Yes, science majors have much higher lifetime earnings than art majors. But the reasons why aren’t as simple as some studies would have you believe.

Lecture-HallWhether to attend college and, if so, what to study are decisions of great financial and personal importance for younger Americans. It has become conventional wisdom that as many people as possible should graduate college and that college students should increasingly major in technical fields such as engineering, math and computer science. But college is a major investment. Average annual tuition at public four-year colleges today tops $13,000, with tuition at private schools exceeding $31,000. Moreover, the college major chosen by students guides the types of jobs they may hold for the rest of their lives, which influences not only income but also personal satisfaction from work. These choices should not be entered into lightly or lacking solid information.

Unfortunately, popular research on the costs and benefits of higher education is plagued by basic statistical errors, generating misleading conclusions and encouraging bad public policy. It is a basic tenet of statistics that correlation does not imply causation: simply because two things tend to occur together — such as college attendance and higher incomes — does not necessarily mean that one causes the other. While both college attendance and choice of major do affect earnings, their effects are much smaller than has been reported.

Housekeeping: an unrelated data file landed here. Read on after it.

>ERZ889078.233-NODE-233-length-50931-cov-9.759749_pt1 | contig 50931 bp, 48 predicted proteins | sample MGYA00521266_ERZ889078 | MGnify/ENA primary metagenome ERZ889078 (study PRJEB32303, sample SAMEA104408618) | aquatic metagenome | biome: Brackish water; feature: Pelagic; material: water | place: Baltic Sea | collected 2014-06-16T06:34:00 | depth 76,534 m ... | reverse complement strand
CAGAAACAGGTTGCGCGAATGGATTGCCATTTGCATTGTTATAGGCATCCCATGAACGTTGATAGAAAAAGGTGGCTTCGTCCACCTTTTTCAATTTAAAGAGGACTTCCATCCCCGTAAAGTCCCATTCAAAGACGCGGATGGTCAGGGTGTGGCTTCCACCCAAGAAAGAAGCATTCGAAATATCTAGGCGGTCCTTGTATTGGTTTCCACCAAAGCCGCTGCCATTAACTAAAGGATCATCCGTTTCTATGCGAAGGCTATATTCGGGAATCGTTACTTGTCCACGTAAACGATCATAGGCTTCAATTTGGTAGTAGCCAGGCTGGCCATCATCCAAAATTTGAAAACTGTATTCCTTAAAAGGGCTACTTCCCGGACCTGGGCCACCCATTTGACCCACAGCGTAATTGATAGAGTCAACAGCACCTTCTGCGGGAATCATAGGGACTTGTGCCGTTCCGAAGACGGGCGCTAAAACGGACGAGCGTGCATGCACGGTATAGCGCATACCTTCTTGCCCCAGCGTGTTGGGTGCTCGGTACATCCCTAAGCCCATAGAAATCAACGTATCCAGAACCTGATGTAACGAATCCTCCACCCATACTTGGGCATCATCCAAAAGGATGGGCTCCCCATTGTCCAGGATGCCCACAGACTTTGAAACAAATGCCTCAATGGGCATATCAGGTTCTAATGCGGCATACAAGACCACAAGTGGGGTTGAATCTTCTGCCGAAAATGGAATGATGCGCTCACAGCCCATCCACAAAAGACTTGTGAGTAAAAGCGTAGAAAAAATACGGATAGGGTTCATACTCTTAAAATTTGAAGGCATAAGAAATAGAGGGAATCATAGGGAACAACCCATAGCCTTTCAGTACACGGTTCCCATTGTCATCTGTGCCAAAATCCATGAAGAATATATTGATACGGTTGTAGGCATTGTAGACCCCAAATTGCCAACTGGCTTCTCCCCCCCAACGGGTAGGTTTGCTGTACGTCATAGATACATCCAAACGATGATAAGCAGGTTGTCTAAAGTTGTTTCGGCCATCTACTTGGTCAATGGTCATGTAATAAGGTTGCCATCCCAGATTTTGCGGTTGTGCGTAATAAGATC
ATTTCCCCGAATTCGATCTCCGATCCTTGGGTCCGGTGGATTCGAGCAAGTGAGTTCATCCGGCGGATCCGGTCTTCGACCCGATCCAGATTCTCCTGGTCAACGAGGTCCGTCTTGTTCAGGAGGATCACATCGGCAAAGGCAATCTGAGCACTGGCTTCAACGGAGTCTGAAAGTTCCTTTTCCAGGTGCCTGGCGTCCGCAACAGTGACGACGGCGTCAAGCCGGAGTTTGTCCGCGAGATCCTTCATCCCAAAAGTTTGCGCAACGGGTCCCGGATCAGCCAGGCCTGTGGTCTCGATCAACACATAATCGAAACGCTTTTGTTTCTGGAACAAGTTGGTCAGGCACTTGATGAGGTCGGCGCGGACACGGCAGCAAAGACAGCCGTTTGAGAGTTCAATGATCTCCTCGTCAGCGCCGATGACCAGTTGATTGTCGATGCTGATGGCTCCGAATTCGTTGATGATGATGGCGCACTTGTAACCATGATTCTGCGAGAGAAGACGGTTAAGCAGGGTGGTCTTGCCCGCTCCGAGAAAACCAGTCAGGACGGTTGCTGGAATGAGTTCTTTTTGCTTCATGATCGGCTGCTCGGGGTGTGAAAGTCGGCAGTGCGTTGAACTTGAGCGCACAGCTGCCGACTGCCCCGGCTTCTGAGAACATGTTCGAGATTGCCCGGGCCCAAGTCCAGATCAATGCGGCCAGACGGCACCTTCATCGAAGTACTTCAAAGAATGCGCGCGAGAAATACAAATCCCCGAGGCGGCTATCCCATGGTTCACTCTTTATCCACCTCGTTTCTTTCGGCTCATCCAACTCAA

In a recent study, Michael Greenstone and Adam Looney of the Hamilton Project conducted a seemingly simple cost-benefit analysis: While four years of college today can cost in excess of $100,000, a typical college graduate earns roughly $13,000 more per year than a high school graduate. They conclude that, despite rising tuition costs, the annual “return” to college education tops 16 percent, far exceeding investments such as stocks or bonds.

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Source: Andrew G. Biggs | The Atlantic